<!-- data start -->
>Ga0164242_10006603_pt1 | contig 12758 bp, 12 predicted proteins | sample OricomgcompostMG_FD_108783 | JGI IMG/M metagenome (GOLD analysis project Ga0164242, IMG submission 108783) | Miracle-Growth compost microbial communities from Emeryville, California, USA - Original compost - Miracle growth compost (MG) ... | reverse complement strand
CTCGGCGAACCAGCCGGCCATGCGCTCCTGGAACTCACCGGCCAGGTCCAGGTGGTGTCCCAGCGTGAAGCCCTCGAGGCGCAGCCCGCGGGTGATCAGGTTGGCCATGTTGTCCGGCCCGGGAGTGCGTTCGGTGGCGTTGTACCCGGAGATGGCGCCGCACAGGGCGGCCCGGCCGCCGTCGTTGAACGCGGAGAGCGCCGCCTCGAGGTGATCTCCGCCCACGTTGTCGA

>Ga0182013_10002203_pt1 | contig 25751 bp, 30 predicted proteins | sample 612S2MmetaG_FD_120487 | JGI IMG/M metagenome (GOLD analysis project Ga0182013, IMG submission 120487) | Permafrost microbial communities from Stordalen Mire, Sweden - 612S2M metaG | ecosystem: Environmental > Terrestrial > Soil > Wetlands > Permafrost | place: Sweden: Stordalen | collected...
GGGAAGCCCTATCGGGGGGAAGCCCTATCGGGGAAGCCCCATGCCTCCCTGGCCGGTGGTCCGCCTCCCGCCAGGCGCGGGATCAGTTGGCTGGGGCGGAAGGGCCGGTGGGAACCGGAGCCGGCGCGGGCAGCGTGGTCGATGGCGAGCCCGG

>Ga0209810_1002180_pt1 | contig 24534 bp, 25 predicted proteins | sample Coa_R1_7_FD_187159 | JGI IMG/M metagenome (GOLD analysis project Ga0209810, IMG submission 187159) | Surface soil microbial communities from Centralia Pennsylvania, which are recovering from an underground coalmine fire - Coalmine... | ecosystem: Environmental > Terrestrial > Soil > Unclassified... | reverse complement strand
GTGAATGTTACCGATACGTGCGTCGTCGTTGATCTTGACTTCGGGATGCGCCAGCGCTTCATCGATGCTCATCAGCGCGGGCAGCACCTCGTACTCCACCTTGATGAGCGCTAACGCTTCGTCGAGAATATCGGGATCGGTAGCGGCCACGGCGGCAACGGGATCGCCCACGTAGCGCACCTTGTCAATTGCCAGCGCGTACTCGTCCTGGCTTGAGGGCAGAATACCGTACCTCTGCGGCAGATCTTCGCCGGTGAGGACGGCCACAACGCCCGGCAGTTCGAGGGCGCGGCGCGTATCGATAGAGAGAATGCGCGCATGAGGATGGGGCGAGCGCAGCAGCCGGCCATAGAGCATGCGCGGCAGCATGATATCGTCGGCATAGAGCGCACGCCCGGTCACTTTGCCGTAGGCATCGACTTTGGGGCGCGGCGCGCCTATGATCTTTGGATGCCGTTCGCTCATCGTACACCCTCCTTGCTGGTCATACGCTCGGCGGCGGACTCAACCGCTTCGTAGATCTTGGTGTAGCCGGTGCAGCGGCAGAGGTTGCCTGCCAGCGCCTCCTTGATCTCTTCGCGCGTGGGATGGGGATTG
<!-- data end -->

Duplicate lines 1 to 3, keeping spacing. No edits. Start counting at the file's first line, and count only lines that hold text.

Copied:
>Ga0164242_10006603_pt1 | contig 12758 bp, 12 predicted proteins | sample OricomgcompostMG_FD_108783 | JGI IMG/M metagenome (GOLD analysis project Ga0164242, IMG submission 108783) | Miracle-Growth compost microbial communities from Emeryville, California, USA - Original compost - Miracle growth compost (MG) ... | reverse complement strand
CTCGGCGAACCAGCCGGCCATGCGCTCCTGGAACTCACCGGCCAGGTCCAGGTGGTGTCCCAGCGTGAAGCCCTCGAGGCGCAGCCCGCGGGTGATCAGGTTGGCCATGTTGTCCGGCCCGGGAGTGCGTTCGGTGGCGTTGTACCCGGAGATGGCGCCGCACAGGGCGGCCCGGCCGCCGTCGTTGAACGCGGAGAGCGCCGCCTCGAGGTGATCTCCGCCCACGTTGTCGA

>Ga0182013_10002203_pt1 | contig 25751 bp, 30 predicted proteins | sample 612S2MmetaG_FD_120487 | JGI IMG/M metagenome (GOLD analysis project Ga0182013, IMG submission 120487) | Permafrost microbial communities from Stordalen Mire, Sweden - 612S2M metaG | ecosystem: Environmental > Terrestrial > Soil > Wetlands > Permafrost | place: Sweden: Stordalen | collected...